Next, thinking of inductance to be removed is not a practical solution as it means to avoid the use of transformers, induction motors and even bus bars as it contributes to inductance. Hypothetically, even if we assume that removal of inductance is possible, resonance cannot occur, herby avoiding harmonic amplification.

Lastly, it means the only plausible way to avoid harmonic amplification is to remove capacitors, which means power factor correction cannot be achieved. This also means that capacitors cannot be eliminated from electrical networks.

From the above, it is clear that practically, harmonic distortion and inductive impedance from an essential part of all modern day networks and cannot be eliminated. Therefore, how do we manage a network in which the entire three elements co-exist? The answer is to have a suitable device that behaves like a capacitor at the fundamental frequency (where power factor correction is required) and behaves like an inductance at harmonic frequencies to avoid amplification of harmonics due to resonance.

This, in essence, is the origin of the underlying concept in the development of harmonic filtering.

It is however a fact that due to the growing diversity in the nature of loads and changing characteristics of network it has become to decrease the emission levels and thereby achieves compatibility level.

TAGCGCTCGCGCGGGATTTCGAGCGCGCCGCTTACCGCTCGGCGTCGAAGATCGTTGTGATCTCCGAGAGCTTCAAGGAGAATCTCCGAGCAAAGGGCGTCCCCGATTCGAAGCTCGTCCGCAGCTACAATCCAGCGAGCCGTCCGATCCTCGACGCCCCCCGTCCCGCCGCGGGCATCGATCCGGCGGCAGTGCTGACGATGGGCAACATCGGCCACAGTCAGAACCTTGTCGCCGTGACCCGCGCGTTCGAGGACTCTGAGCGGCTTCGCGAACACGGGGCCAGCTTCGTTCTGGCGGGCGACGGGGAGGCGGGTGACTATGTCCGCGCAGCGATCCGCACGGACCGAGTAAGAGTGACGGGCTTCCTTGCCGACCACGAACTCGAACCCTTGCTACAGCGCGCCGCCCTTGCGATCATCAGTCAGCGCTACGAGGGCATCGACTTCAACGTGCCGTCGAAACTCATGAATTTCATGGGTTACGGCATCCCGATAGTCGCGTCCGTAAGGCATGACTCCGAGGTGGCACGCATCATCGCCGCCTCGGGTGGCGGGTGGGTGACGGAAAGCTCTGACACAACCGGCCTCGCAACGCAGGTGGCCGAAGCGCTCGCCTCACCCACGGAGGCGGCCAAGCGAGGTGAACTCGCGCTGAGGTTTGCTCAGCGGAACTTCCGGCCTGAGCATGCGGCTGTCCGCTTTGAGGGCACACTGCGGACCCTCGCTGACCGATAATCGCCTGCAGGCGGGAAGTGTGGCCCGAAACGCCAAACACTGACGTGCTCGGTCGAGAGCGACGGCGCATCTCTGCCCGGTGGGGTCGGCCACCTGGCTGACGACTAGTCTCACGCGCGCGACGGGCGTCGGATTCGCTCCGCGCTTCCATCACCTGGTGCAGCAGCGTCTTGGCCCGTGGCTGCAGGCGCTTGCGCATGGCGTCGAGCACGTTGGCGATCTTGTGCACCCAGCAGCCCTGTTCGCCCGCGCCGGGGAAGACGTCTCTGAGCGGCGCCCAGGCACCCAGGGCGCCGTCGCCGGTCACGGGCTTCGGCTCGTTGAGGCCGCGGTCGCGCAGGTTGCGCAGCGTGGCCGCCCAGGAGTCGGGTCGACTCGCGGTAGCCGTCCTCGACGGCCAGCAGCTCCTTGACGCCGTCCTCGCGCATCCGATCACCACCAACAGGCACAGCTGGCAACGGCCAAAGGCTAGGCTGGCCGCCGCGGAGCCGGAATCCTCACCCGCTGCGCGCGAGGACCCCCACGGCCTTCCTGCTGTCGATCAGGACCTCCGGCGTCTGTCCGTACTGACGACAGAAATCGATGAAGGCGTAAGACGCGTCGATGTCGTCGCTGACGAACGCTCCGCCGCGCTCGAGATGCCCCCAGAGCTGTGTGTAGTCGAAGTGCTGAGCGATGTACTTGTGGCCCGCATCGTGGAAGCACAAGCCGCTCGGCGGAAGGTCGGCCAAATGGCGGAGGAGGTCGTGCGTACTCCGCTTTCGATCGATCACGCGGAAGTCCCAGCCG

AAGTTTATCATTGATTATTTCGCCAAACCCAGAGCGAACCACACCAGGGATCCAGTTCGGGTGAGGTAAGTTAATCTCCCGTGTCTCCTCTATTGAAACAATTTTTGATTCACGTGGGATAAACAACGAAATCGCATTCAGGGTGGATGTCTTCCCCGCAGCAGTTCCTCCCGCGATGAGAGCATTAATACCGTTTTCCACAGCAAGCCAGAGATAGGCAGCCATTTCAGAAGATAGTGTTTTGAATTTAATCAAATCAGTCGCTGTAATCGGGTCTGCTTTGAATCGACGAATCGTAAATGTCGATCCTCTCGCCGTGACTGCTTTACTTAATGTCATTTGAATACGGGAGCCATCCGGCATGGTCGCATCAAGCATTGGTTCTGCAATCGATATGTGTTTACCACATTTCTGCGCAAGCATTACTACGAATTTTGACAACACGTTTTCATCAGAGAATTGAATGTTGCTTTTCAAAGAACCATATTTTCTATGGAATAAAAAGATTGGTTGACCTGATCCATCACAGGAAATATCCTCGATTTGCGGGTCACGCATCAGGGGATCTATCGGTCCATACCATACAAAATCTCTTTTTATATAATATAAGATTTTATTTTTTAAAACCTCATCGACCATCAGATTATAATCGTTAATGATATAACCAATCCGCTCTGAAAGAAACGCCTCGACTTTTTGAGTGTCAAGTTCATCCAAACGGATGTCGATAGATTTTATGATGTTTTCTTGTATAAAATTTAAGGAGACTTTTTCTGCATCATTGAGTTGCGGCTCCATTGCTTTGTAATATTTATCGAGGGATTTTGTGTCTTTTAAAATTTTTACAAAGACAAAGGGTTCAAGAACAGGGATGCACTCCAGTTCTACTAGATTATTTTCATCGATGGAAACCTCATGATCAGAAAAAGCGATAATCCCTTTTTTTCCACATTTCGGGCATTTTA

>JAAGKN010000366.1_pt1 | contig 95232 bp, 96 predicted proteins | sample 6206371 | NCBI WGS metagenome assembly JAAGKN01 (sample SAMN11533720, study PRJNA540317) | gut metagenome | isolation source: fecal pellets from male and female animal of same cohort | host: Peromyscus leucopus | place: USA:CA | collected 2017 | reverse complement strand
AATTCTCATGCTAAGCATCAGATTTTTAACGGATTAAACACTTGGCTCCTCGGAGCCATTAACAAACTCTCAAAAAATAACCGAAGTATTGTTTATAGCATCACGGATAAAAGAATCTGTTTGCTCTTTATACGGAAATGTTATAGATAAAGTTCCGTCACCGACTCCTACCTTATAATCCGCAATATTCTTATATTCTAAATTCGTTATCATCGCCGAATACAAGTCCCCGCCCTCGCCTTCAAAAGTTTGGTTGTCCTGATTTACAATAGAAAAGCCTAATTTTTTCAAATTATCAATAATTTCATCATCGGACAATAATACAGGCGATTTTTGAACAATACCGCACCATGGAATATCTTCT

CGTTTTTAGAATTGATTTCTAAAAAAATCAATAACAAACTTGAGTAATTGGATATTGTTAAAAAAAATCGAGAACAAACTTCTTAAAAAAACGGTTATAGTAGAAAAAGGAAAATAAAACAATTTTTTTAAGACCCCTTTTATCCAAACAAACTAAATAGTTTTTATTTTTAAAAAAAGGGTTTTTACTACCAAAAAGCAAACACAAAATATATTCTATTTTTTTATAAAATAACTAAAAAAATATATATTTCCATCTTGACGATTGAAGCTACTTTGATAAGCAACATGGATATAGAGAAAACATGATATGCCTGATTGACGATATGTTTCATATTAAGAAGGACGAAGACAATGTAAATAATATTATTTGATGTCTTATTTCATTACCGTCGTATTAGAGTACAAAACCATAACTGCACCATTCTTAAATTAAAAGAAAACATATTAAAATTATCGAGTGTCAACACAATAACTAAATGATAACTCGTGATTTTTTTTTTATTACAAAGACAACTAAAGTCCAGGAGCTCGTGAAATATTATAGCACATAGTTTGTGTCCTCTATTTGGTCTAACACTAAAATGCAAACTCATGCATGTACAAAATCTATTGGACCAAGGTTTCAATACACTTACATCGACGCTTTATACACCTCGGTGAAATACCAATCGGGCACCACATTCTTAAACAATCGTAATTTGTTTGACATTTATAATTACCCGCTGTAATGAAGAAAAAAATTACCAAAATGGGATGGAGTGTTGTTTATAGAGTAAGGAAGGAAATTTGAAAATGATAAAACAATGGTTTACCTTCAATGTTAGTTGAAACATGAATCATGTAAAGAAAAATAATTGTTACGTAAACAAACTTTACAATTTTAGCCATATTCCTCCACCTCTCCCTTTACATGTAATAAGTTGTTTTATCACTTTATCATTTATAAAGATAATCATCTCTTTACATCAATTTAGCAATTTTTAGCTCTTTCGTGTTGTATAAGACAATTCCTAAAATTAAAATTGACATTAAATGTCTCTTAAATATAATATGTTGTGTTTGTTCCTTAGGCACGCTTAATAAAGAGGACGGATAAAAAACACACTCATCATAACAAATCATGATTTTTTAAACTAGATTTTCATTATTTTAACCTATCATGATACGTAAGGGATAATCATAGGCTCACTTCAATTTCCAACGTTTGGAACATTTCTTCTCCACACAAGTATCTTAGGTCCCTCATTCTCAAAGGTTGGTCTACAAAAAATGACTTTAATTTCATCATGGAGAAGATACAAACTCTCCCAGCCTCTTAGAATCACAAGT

The approach to decrease emission levels involves two sub approaches. They are

  • Select such equipment which has lower emission level for example

a) Use a 12 pulse converter instead of 6 pulse converter

b) Use UPS systems with inherently low emission levels

  • Install equipment to filter the harmonics and thus achieve compatibility level

The desired filtering of harmonics can be achieved by applying one or more of the following types of filters:

  1. Passive filter
  2. Active filter
  3. Hybrid filter

It is in this context that the concept of immunity levels must be viewed. Various products used with in the power system are susceptible to malfunction/failure if their immunity limits are incompatible with the applicable compatibility levels. Hence immunity limits must always be viewed in the context of product standards as well as compatibility levels.

The recommended approach towards achieving “ Compatibility “ levels consists of one or more of the following actions:

  • Increase Immunity levels